High school exit exams lie at the heart of one of the largest and most vigorously debated controversies in the American high school landscape. These tests, introduced to verify that graduating students had mastered the core curriculum, also helped college-bound students prepare for postsecondary education. However, the test has caused far more complications than the test-takers and the administrators bargained for, suggests the Center on Education Policy.
According to reports from CEP, many states that require exit exams have adjusted their often strict stipulations to permit more latitude for students. The first-try passage rate in some states is between 70 percent and 90 percent, although the rate is lower in several states. Students, however, are allowed to take the exit exam more than once. White students and Asian students generally score significantly higher than Blacks and Hispanics on the tests. But some have suggested that the exit exams suffer from the same social biases that have plagued college admissions tests for decades.
“Test-makers try to make the tests neutral in content so that there is no bias in favor of more advantaged students, but, of course, poor students often are in schools which are not considered as good as those attended by more affluent students,” says Jack Jennings, president of CEP. “This week, the appellate court in California upheld the state’s right to have an exit exam but urged the political leaders to address the inequities facing students.”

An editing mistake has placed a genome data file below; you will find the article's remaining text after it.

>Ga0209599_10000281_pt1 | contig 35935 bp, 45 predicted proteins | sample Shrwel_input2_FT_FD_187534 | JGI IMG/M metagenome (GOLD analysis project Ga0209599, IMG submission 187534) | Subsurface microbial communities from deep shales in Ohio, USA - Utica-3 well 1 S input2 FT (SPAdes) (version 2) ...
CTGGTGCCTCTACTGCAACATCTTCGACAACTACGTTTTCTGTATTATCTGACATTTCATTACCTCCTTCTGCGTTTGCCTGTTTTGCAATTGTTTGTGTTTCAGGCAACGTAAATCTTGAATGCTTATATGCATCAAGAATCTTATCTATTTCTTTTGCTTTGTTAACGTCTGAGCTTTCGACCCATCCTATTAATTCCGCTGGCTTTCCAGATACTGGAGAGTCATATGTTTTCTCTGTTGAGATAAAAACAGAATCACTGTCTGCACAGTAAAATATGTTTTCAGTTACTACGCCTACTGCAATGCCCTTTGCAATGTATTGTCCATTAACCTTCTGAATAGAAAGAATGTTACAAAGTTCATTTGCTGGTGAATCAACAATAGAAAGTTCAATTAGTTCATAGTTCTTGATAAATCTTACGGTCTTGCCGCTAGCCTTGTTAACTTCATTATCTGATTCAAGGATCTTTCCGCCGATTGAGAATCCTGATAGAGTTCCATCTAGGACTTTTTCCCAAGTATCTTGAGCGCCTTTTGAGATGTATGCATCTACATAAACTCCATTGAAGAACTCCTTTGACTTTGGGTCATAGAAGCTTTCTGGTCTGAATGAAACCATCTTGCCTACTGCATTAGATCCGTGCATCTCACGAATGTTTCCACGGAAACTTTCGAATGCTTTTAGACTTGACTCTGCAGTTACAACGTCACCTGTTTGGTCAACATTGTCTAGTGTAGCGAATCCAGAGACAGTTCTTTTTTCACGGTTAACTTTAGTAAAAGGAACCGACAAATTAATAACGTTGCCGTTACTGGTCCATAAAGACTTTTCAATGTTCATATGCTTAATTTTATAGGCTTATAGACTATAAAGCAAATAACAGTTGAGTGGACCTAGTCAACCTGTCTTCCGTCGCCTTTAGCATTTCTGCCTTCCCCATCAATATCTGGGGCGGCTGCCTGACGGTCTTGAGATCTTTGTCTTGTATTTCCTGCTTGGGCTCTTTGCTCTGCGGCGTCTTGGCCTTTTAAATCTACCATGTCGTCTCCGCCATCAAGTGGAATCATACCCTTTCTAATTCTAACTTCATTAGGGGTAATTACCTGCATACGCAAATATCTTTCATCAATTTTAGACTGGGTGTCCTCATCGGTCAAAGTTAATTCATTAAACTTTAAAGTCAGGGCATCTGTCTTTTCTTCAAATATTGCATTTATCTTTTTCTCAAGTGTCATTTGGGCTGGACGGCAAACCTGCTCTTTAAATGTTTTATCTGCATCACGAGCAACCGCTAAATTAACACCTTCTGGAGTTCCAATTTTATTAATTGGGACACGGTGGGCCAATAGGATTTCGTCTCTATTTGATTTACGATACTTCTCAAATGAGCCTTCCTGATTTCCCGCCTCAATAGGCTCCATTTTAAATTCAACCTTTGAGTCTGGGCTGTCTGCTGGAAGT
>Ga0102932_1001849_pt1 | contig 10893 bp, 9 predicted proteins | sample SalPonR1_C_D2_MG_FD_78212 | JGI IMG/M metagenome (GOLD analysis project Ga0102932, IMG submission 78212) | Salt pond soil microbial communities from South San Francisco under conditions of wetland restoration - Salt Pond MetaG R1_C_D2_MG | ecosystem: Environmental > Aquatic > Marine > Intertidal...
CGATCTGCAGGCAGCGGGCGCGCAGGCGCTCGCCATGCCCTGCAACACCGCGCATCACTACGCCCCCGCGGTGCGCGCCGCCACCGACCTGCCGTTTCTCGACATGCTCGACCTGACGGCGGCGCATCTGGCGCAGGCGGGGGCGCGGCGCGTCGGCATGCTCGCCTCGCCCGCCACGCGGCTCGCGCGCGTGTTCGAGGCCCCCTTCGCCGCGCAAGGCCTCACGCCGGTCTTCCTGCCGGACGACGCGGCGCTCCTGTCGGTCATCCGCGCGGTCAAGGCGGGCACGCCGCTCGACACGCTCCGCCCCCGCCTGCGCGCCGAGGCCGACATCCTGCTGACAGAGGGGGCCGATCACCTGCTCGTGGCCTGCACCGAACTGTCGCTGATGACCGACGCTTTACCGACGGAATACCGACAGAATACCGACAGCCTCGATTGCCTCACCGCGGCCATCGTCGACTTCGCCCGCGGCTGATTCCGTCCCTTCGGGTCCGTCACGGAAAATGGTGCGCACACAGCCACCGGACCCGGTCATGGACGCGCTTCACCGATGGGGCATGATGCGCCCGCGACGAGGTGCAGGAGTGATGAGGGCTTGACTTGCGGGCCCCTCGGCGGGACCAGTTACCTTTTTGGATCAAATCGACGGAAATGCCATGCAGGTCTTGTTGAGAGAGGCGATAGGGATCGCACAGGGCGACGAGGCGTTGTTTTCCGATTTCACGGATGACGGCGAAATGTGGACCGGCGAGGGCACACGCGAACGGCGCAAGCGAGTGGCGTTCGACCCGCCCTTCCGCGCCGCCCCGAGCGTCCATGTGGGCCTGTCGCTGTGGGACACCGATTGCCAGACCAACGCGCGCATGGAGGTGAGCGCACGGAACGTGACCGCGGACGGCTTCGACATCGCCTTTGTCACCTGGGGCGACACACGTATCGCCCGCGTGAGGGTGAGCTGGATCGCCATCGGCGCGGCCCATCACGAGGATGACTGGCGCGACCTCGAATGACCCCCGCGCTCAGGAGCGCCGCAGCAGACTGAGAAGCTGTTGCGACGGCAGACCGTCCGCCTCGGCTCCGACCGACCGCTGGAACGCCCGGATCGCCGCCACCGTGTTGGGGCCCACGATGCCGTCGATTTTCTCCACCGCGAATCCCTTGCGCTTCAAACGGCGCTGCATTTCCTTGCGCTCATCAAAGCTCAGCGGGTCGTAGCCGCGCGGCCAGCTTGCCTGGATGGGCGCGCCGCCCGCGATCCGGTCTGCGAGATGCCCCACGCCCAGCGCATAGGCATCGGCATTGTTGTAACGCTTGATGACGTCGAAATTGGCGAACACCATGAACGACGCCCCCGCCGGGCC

Remediation courses have been just one of the points of contention for the exit exams. Currently, only 18 of the 25 states either administering or planning exit exams expect their districts to offer remediation for students who fail portions of the tests. According to CEP, California has tripled its spending on remediation during the past year, paying more than $57 million. Washington state plans to spend more than $28 million on remediation courses during the upcoming academic year. The state intends to begin withholding diplomas starting in 2008.
“States at the center of the exit exam controversy are those now beginning to withhold diplomas, and they are trying to help struggling students without weakening the integrity and purpose of the assessments,” Jennings says.
Most recently, Arizona, Maryland and Washington have created alternate routes for students hoping to earn a diploma, but struggling with passing exit exams. The states have given students the option to substitute scores from standardized college admissions exams like the SAT and ACT; take a different assessment; pursue a waiver or appeals process; receive exam credit utilizing course grades; or use another proof of proficiency.
California, however, permits no alternatives for its general education students, arguing that greater pliancy could diminish the objective of the exams.
“Alternatives to the state exit exams offer a way for otherwise qualified students to demonstrate their competence, even if they are not good test-takers. One size does not fit all,” says Robert Shaeffer of FairTest.
— By Lelita L. Cannon
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